The security team at Coinbase published a detailed post-mortem on a hacking attempt they thwarted in June. The attack was multi-layered, multi-step, and extremely sophisticated. The attackers demonstrated not only advanced technical capabilities, but also an adeptness at social engineering. Their approach leveraged previously unknown exploits in the FireFox browser. They also hacked servers at a prestigious university in order to publish pages containing the malicious code, thereby making them seem more authentic. While it seems some employees had their machines partially compromised, the team at Coinbase was able to detect and stymie the attack before any real damage was done. Link.
This week also saw news that a group of 15 nations, including Australia, Singapore, and members of the G7, are collaborating to develop a crypto anti-money laundering system. A central point of the system envisioned is the collection and sharing of the personal data of individuals who use cryptocurrency. The implications of the proposed system are obviously worrisome for those concerned about digital privacy rights. Advocates claim the measures are needed to combat the growing incidence of laundering money via cryptocurrencies. Link.
Money laundering is not the only unsavory usage of cryptocurrency that regulators and law enforcement have expressed concerns about. Hackers increasingly leverage Bitcoin, and other cryptocurrencies, to carry out "ransomware" attacks. The city of Lodi, California, for example, revealed this week that they were a victim of such an attack. Hacker's gained access to the city's internal network, then locked officials out of critical systems, demanding $400,000 worth of Bitcoin before they'd relinquish control. The city chose not to pay the ransom, opting instead to rebuild their internal systems from backups, but the hack caused nearly two months of disruption to the city's phone lines and financial databases. Link.
One of the things that makes decentralized cryptonetworks so powerful is that they're permissionless and censorship resistant. As is always the case, though, this comes with tradeoffs. The stories I've cherry picked this week highlight how censorship resistance can cut both ways.
For one, it makes companies like Coinbase, which custody cryptoassets for their customers, huge targets for sophisticated hackers. If the private keys protecting assets held by Coinbase are compromised, the attackers get the coins. Period. There is no central authority to reverse the transactions. The Bitcoin network doesn't care if transactions sent across it represent a theft.
This same dynamic is what's lead to the increase in ransomware attacks. Ransomware existed before Bitcoin, but its success rate was impeded by centralized payment systems, which would often reverse transactions paid out to hackers at the behest of law enforcement. Bitcoin, and other cryptonetworks, makes ransomware attacks more lucrative.
Money laundering on cryptonetworks is a problem for the same reasons, and this week's announcement of the proposed anti-money laundering system hints at a chilling second order effect of censorship resistance. Faced with nefarious activity on networks they're unable to control directly, governments and law enforcement agencies may over correct with draconian measures that intrude on the rights of law abiding citizens.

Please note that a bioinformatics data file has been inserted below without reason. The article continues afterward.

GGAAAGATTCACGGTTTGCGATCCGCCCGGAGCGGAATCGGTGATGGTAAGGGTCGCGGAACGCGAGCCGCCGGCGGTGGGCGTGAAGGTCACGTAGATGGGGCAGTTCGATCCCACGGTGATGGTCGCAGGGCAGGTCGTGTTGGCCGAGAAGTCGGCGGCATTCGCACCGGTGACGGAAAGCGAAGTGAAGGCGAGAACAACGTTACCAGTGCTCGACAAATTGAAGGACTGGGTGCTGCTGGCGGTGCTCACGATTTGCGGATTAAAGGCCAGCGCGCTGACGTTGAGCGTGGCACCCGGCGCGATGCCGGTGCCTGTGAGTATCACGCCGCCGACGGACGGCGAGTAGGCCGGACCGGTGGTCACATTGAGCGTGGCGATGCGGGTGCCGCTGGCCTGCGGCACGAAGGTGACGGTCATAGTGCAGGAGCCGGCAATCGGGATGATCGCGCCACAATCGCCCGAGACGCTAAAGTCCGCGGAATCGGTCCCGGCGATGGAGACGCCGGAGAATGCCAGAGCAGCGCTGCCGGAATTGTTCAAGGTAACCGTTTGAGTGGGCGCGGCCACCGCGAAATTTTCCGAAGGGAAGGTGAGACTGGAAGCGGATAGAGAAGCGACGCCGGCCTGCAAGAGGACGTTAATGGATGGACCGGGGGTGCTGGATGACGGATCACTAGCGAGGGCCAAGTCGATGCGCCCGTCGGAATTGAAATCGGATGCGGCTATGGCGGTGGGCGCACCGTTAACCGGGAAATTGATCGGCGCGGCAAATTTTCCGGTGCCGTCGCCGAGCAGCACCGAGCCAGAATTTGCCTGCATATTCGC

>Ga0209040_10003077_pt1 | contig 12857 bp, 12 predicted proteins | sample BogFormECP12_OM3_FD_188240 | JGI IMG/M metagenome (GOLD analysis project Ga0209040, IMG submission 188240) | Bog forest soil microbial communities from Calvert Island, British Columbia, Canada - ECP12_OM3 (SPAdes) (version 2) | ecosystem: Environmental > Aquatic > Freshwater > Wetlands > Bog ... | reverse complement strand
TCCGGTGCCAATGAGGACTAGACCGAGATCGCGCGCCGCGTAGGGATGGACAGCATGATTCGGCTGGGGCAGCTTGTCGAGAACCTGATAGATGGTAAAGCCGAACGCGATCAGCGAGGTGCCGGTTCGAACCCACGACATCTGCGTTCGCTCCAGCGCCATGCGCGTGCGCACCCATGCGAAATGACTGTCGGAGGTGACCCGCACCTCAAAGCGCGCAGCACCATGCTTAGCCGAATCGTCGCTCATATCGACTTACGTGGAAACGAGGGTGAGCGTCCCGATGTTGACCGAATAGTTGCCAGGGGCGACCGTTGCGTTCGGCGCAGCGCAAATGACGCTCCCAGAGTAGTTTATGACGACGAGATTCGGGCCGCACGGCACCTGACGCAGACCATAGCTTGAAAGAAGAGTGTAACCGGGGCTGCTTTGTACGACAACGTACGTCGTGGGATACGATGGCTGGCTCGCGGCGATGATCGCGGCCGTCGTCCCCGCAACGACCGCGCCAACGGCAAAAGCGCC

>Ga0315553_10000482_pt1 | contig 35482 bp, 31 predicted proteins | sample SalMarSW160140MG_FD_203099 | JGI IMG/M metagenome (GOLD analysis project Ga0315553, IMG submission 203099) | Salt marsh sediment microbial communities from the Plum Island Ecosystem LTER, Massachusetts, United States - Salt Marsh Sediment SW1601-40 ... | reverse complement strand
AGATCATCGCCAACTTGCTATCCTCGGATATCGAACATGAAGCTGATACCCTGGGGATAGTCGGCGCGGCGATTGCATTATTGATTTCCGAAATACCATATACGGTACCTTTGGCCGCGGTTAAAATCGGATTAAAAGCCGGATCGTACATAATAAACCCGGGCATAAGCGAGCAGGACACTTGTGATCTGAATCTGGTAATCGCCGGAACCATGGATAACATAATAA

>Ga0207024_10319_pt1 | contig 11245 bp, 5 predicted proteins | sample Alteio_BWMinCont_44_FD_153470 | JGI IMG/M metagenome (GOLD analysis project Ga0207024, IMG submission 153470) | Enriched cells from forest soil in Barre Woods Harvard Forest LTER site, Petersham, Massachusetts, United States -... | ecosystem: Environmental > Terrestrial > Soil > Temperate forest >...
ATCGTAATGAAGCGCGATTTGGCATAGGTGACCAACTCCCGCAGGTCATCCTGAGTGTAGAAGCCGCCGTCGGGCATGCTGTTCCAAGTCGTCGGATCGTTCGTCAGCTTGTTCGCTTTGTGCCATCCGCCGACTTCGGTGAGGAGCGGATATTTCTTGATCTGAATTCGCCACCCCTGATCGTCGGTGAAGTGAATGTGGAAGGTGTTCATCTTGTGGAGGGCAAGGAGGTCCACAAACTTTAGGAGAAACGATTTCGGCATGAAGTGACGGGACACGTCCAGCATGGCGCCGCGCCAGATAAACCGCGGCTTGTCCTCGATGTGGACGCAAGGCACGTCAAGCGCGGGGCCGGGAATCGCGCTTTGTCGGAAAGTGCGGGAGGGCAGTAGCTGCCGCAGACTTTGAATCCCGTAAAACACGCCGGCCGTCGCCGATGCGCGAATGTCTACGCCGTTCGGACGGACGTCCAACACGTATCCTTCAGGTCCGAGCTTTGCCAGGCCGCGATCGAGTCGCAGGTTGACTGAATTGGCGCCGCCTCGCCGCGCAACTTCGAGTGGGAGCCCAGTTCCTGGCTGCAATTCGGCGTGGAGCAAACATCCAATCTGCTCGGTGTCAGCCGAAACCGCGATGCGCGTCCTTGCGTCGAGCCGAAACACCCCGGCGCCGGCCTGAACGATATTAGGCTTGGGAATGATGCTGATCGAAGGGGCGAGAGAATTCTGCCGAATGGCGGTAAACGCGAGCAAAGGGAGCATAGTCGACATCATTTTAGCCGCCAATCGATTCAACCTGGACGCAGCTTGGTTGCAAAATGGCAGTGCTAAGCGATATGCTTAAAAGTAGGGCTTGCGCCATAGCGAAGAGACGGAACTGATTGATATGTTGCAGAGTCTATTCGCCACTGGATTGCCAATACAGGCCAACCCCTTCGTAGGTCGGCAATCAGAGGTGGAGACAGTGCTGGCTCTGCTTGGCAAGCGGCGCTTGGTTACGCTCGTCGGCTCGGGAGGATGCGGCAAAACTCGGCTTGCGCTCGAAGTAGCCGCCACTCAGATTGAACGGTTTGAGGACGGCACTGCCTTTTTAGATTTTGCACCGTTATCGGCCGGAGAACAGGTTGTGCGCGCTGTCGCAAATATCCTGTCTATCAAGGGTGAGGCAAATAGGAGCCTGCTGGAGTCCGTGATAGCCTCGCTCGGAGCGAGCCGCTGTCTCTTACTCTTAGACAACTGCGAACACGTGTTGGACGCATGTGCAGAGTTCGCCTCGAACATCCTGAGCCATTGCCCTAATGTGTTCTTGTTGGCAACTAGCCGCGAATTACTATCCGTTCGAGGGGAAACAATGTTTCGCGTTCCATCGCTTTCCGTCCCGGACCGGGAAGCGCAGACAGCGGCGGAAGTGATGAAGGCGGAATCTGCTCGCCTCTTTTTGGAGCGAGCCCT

What can be done about all this? Well, for one, we have to be honest about the dynamic at play. We're inventing powerful, un-censorable, decentralized networks to allow anyone to transact with anyone pseudonymously. Should we act surprised, then, when unsavory transactions occur? Of course not. We have to acknowledge that these systems may enable bad people to do bad things, yet make the case that they're worth creating anyway.
The truth is that this tension exists well beyond the realm of cryptocurrencies. Speech on the internet has a similar dynamic, as does the principle of free speech itself, for that matter. If people only said things everyone agreed were acceptable, then we wouldn't need to protect the idea of free speech in the first place. Any reasonable person can see that enshrining the principle of free speech in a society comes with some downsides. We've decided the tradeoff is worth it, largely because the alternative— a world where a small cabal of people enforce what speech is and isn't permissible—is far worse.
This, in broad strokes, is the argument we need to make a case for in the public discourse around cryptocurrencies. Yes, there are downsides to censorship resistant digital monies, but do we really want to live in the universe where they don't exist? The transition to digital-only money is inevitable. In that future, anyone who can censor the "bad" transactions necessarily has the ability to censor any transactions. Do you trust Congress, or Facebook, or any other entity to get those moral judgements right? I know I don't.
There is a dark side to cryptocurrencies, yes. We should acknowledge this, and do our part to see that these downsides are constrained wherever possible. Yet we shouldn't compromise on the need for these networks to exist. They're an integral part of a digital future that preserves personal freedoms.
70%. The "BTC Dominance" factor at the time of this writing— that is, the percentage of all cryptocurrencies market cap represented by Bitcoin alone. This is the highest it's been in several years, as Bitcoin has rallied while most other assets have stagnated. Is price the only important factor when assessing a network's success? No. But it matters a lot. Time will tell if this represents a permanent "decoupling," or merely a temporary trend. Link.
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